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TO 4,000 HOMES





$8M settlement

Mexico sets security plan

Details of negligence in school construction released By PHILIP BALLI THE ZAPATA TIMES

A lawsuit filed by Zapata County Independent School District in spring 2012 against a construction firm ended in an $8 million settlement. ZCISD filed the suit against Satterfield & Pontikes Construction, Inc., claiming the company did subpar work on four of the district’s elementary schools. The district initially sought $16 million in damages. The construction firm included 15 parties, including Satterfield & Pontikes and the general contractor, architect, design consultants and various subcontractors and

trade contractors involved in the design of the elementary schools. Additional defendants included Bill Reiffert and Associates Inc., Robert E. Martinez and Jorge D. Perez, of Perez Consulting Engineers. The trial began Jan. 13 in Zapata County and ended two weeks later when the settlement was reached. The Zapata Times, under the umbrella of parent publication The Laredo Morning Times, requested the settlement records from ZCISD shortly thereafter; however, the district asked the Texas attorney general’s office for a ruling on whether the information could be disclosed to the public. In a recent ruling, the office said the information was

public record. The settlement was in the amount of $8.12 million and each member of the construction firm has agreed to pay a specific amount of the settlement. “The district is pleased with the outcome and looks forward to the remediation of the schools in question,” said Juan Cruz, of Laredobased J. Cruz and Associates, which represents ZCISD. Defendants were accused of doing shoddy work on constructing two elementary schools with pavilions — Zapata South and Fidel & Andrea Villarreal — and the gyms at Zapata North and Arturo L. Benavides. Claims of negligence listed in

the lawsuit included: Failure to construct in accordance with plans and specifications Failure to implement and install specified components and materials Failure to properly seal openings of the projects, resulting in vermin roosting in the classroom heating, ventilation and air conditioning returns Failure to meet bare minimum construction standards Substituting without authority materials with cheaper and lower quality materials and failing to properly credit ZCISD for the lower-cost items (Philip Balli may be reached at 728-2528 or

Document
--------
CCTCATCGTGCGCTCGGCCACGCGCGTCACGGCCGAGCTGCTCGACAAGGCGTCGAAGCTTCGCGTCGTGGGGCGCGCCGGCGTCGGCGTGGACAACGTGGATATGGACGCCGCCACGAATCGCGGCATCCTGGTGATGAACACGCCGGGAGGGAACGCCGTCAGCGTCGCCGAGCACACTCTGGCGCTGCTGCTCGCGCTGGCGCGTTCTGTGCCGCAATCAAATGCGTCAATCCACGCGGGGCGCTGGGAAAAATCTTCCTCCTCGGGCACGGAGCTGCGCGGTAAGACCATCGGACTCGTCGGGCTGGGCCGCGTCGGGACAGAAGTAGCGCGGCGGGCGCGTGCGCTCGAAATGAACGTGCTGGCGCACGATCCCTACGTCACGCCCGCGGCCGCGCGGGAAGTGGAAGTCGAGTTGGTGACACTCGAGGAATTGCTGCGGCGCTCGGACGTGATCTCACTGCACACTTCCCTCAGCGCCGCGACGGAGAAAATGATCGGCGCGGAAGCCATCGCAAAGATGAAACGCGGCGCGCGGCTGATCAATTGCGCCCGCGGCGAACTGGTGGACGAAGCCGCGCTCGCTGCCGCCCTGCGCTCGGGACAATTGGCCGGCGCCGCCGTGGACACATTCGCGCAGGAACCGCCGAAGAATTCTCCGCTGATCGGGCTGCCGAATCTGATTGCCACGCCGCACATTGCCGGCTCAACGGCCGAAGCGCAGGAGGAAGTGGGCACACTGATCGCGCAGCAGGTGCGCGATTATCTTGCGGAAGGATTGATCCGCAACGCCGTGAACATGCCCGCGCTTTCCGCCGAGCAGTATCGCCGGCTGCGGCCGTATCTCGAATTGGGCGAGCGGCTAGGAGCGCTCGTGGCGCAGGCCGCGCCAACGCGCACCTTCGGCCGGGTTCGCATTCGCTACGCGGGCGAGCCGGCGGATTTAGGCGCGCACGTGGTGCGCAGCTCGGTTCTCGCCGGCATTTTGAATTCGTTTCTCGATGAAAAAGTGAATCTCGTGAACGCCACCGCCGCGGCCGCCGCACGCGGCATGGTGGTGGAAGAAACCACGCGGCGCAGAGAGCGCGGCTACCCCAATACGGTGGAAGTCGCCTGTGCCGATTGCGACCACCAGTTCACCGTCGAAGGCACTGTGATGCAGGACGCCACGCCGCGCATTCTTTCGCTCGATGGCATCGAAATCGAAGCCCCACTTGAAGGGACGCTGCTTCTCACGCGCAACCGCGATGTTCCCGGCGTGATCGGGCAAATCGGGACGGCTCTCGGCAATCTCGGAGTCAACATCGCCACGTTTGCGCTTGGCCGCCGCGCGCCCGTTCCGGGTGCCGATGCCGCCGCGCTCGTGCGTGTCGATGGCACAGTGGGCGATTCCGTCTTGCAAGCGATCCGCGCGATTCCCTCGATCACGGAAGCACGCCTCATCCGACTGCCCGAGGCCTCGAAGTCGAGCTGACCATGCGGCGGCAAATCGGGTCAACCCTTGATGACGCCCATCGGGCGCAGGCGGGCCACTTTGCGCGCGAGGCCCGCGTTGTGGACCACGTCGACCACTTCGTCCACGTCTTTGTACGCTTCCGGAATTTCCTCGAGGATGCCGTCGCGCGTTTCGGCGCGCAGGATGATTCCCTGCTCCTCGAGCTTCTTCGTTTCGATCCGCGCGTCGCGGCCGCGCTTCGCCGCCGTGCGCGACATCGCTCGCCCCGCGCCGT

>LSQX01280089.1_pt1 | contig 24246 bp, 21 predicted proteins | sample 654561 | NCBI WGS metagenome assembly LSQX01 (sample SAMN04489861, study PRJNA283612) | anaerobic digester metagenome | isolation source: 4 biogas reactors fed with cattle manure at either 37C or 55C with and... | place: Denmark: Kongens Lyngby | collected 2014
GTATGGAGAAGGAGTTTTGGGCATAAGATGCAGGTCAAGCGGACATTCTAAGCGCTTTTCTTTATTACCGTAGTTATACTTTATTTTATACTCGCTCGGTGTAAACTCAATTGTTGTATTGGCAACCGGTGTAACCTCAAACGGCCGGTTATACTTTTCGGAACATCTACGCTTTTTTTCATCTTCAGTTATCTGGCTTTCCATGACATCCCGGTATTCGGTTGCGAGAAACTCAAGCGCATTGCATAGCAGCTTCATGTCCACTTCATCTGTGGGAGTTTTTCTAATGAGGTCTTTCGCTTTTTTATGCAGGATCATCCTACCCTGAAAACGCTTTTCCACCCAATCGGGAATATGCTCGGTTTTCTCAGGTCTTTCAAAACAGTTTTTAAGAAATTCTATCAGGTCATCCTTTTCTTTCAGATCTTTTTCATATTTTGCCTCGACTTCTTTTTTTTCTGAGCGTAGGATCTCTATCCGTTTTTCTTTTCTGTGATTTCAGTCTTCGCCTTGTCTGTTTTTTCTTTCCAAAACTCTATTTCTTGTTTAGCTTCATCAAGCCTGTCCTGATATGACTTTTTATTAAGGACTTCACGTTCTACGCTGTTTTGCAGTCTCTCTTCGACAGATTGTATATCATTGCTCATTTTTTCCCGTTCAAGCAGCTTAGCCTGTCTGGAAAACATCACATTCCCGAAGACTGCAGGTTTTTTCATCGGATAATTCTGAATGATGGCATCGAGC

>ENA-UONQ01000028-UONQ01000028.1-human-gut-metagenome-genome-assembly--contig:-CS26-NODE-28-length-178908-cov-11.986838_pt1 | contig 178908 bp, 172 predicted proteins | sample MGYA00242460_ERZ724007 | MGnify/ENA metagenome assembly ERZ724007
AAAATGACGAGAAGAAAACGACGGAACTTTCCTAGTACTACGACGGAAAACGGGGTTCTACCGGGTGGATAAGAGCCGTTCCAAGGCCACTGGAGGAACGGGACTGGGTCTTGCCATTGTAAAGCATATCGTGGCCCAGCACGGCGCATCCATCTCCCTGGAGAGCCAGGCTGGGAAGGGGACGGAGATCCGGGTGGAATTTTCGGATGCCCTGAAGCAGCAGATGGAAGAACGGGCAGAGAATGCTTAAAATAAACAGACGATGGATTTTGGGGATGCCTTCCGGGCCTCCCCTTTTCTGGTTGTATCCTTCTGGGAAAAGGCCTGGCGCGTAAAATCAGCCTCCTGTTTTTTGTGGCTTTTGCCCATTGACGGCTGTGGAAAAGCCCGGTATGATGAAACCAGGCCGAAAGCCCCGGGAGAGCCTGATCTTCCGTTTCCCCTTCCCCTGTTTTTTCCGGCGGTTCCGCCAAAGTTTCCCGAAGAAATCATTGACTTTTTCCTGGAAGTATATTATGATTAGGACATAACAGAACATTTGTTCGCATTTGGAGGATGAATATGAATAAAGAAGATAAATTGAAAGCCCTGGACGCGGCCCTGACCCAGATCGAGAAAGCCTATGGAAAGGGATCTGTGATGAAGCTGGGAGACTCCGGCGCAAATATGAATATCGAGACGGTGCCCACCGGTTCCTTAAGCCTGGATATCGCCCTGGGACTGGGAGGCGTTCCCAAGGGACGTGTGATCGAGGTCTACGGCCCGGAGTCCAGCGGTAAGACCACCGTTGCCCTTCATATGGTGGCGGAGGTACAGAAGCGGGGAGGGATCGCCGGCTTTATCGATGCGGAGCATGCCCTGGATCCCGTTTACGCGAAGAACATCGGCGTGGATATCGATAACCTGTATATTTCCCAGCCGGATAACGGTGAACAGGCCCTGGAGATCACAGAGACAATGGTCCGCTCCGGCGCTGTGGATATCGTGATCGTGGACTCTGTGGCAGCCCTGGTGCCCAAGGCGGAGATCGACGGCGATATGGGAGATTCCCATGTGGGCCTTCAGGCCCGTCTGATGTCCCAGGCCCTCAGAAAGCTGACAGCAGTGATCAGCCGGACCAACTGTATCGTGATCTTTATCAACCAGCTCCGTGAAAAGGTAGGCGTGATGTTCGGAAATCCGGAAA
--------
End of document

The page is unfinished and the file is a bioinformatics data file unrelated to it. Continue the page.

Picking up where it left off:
SAVING THE ASTRODOME Agency may designate as landmark ASSOCIATED PRESS

HOUSTON — Efforts to protect the Houston Astrodome from demolition have taken a new turn, with a Texas agency looking at designating it as a “state antiquities landmark.” After voters last year failed to approve a referendum that would have authorized up to $217 million in bonds to turn it into a giant convention and event center, the Astrodome seemed likely headed for the scrap heap. The stadium has been closed since 2009 and various ideas over the years to refurbish it — from water park to sports memorabilia museum — have gained little traction. But efforts to save the so-called Eighth Wonder of the World gained momentum after an advisory committee of the Texas His-

File photo by David J. Phillip | AP

In this file photo the Houston Astrodome is illuminated during the evening. Harris County Judge Ed Emmett is holding a “stakeholders meeting” today with various groups and individuals to discuss recent developments about the Astrodome. torical Commission voted late last month to recommend that the Astrodome get the antiquities designation. The commission is expected to make a final decision during its meeting on July

30-31. If the Astrodome is designated a state antiquities landmark, any proposals to alter or demolish it would have to be approved by the commission, making it more dif-

ficult to tear it down. “There are an awful lot of people who love that building who would do anything for it,” said



REYNOSA, Mexico — Mexico’s top security official says military commanders will lead a new security plan for the border state of Tamaulipas, where dozens of people have been killed in drugrelated violence this year. Interior Secretary Osorio Chong said Tuesday that the state will be divided OSORIO CHONG into four regions, each with an army or navy officer in charge of implementing the federal government’s security plan. Chong says federal forces will also man five new checkpoints on highways connecting the capital city of Ciudad Victoria to the cities of Reynosa and Tampico and will patrol 24 hours in urban areas. Fighting between the Gulf and Zetas cartels has made Tamaulipas one of Mexico’s most violent states. Bloodshed has risen in recent weeks after calming somewhat since 2012. On May 6, the chief of investigations for the Mexican border state of Tamaulipas died a latenight gunbattle that also killed four gunmen, the state government said. Top state police investigator Salvador de Haro Munoz was killed in the state capital, Ciudad Victoria, after authorities went to investigate a local home that was apparently being used as a safe house by a criminal gang. At least 16 people died May 1 in another series of gun battles in that state.